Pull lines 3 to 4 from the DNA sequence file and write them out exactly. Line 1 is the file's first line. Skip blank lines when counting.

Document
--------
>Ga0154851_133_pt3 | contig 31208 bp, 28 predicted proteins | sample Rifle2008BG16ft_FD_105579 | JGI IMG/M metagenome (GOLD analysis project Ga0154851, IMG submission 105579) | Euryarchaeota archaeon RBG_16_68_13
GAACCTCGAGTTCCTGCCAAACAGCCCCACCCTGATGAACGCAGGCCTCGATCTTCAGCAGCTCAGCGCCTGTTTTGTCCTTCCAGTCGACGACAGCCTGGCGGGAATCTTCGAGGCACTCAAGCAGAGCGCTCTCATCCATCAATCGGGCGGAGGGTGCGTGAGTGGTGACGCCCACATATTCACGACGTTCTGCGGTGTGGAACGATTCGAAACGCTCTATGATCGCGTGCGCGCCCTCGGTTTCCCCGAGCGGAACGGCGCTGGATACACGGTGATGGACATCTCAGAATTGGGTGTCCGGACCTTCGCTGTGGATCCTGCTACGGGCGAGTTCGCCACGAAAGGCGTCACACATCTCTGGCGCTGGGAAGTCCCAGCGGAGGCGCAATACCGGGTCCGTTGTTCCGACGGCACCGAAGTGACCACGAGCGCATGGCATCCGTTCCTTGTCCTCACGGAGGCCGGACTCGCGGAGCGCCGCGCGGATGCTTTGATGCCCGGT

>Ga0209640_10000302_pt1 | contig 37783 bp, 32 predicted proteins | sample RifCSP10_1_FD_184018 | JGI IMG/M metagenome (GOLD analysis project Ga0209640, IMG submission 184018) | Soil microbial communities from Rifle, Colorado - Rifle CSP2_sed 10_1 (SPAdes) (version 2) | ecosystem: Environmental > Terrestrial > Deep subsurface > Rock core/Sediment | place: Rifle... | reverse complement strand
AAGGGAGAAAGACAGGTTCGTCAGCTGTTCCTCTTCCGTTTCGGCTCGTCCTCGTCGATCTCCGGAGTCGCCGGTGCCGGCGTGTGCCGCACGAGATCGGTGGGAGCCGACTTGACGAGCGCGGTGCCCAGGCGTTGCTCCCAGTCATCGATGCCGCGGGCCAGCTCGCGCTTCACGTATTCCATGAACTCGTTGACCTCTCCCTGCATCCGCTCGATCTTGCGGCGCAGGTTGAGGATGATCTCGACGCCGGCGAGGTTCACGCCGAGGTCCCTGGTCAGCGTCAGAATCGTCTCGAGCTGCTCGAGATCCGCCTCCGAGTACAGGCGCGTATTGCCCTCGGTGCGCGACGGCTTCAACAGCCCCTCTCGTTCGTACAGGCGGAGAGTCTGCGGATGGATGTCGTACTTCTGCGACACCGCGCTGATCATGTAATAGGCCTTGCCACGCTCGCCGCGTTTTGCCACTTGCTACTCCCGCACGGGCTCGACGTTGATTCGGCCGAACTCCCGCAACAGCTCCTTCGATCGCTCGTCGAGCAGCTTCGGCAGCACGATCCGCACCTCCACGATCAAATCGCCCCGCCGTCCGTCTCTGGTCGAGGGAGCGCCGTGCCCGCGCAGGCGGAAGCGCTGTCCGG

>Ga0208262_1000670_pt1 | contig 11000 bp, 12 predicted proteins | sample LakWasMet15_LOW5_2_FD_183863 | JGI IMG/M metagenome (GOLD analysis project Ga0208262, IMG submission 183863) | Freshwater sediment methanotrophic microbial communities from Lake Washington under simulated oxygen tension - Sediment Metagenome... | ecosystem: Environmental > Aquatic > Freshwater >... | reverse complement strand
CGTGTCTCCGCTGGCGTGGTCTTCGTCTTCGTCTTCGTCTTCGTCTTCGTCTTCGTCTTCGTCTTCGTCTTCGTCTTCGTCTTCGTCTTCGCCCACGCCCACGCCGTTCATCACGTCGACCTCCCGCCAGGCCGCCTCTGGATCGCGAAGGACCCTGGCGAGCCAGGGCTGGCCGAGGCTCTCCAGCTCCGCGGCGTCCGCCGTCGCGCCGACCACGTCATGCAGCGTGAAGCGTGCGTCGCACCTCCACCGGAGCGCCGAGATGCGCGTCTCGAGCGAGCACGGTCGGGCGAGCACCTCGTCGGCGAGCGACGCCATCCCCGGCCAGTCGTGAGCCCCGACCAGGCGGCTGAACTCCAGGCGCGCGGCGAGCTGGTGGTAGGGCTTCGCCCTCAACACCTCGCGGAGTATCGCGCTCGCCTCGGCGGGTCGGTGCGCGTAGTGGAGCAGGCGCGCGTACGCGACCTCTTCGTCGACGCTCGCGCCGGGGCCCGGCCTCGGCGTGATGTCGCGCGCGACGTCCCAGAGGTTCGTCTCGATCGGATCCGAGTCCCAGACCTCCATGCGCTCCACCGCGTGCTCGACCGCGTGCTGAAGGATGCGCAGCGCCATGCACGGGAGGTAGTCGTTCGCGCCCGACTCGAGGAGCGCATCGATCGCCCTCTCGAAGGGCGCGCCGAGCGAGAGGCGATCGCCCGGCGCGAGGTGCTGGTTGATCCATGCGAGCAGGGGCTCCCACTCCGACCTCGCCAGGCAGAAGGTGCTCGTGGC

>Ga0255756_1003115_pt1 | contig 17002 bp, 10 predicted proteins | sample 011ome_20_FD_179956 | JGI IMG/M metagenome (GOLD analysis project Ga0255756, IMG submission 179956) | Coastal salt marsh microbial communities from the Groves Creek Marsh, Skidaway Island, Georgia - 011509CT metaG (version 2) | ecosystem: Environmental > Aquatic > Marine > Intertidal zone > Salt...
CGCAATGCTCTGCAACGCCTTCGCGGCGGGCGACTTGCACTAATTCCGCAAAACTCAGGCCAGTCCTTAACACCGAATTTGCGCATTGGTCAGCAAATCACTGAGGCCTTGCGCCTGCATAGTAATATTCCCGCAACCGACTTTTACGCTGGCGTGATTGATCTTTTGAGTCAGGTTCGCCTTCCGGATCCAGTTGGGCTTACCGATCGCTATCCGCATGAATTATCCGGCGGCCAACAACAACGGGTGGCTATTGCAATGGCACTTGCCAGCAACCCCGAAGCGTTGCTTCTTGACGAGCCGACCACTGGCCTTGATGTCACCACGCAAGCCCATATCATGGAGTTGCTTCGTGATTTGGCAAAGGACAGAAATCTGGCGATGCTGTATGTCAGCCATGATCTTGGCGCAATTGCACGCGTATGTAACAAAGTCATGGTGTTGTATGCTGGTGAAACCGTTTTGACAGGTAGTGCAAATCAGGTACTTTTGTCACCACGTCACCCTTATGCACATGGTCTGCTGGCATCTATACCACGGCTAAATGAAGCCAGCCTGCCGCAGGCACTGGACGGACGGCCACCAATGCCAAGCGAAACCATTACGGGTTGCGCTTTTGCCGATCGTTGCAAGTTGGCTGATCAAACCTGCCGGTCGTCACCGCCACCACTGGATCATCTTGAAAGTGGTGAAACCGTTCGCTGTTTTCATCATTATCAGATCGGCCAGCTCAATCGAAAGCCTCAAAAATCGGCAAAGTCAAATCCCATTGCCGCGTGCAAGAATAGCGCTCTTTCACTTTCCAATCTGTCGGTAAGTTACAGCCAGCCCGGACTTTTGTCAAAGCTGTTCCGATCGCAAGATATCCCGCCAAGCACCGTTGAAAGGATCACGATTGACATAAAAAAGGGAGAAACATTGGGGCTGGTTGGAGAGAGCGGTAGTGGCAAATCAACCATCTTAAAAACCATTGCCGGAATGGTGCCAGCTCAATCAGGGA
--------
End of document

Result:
>Ga0209640_10000302_pt1 | contig 37783 bp, 32 predicted proteins | sample RifCSP10_1_FD_184018 | JGI IMG/M metagenome (GOLD analysis project Ga0209640, IMG submission 184018) | Soil microbial communities from Rifle, Colorado - Rifle CSP2_sed 10_1 (SPAdes) (version 2) | ecosystem: Environmental > Terrestrial > Deep subsurface > Rock core/Sediment | place: Rifle... | reverse complement strand
AAGGGAGAAAGACAGGTTCGTCAGCTGTTCCTCTTCCGTTTCGGCTCGTCCTCGTCGATCTCCGGAGTCGCCGGTGCCGGCGTGTGCCGCACGAGATCGGTGGGAGCCGACTTGACGAGCGCGGTGCCCAGGCGTTGCTCCCAGTCATCGATGCCGCGGGCCAGCTCGCGCTTCACGTATTCCATGAACTCGTTGACCTCTCCCTGCATCCGCTCGATCTTGCGGCGCAGGTTGAGGATGATCTCGACGCCGGCGAGGTTCACGCCGAGGTCCCTGGTCAGCGTCAGAATCGTCTCGAGCTGCTCGAGATCCGCCTCCGAGTACAGGCGCGTATTGCCCTCGGTGCGCGACGGCTTCAACAGCCCCTCTCGTTCGTACAGGCGGAGAGTCTGCGGATGGATGTCGTACTTCTGCGACACCGCGCTGATCATGTAATAGGCCTTGCCACGCTCGCCGCGTTTTGCCACTTGCTACTCCCGCACGGGCTCGACGTTGATTCGGCCGAACTCCCGCAACAGCTCCTTCGATCGCTCGTCGAGCAGCTTCGGCAGCACGATCCGCACCTCCACGATCAAATCGCCCCGCCGTCCGTCTCTGGTCGAGGGAGCGCCGTGCCCGCGCAGGCGGAAGCGCTGTCCGG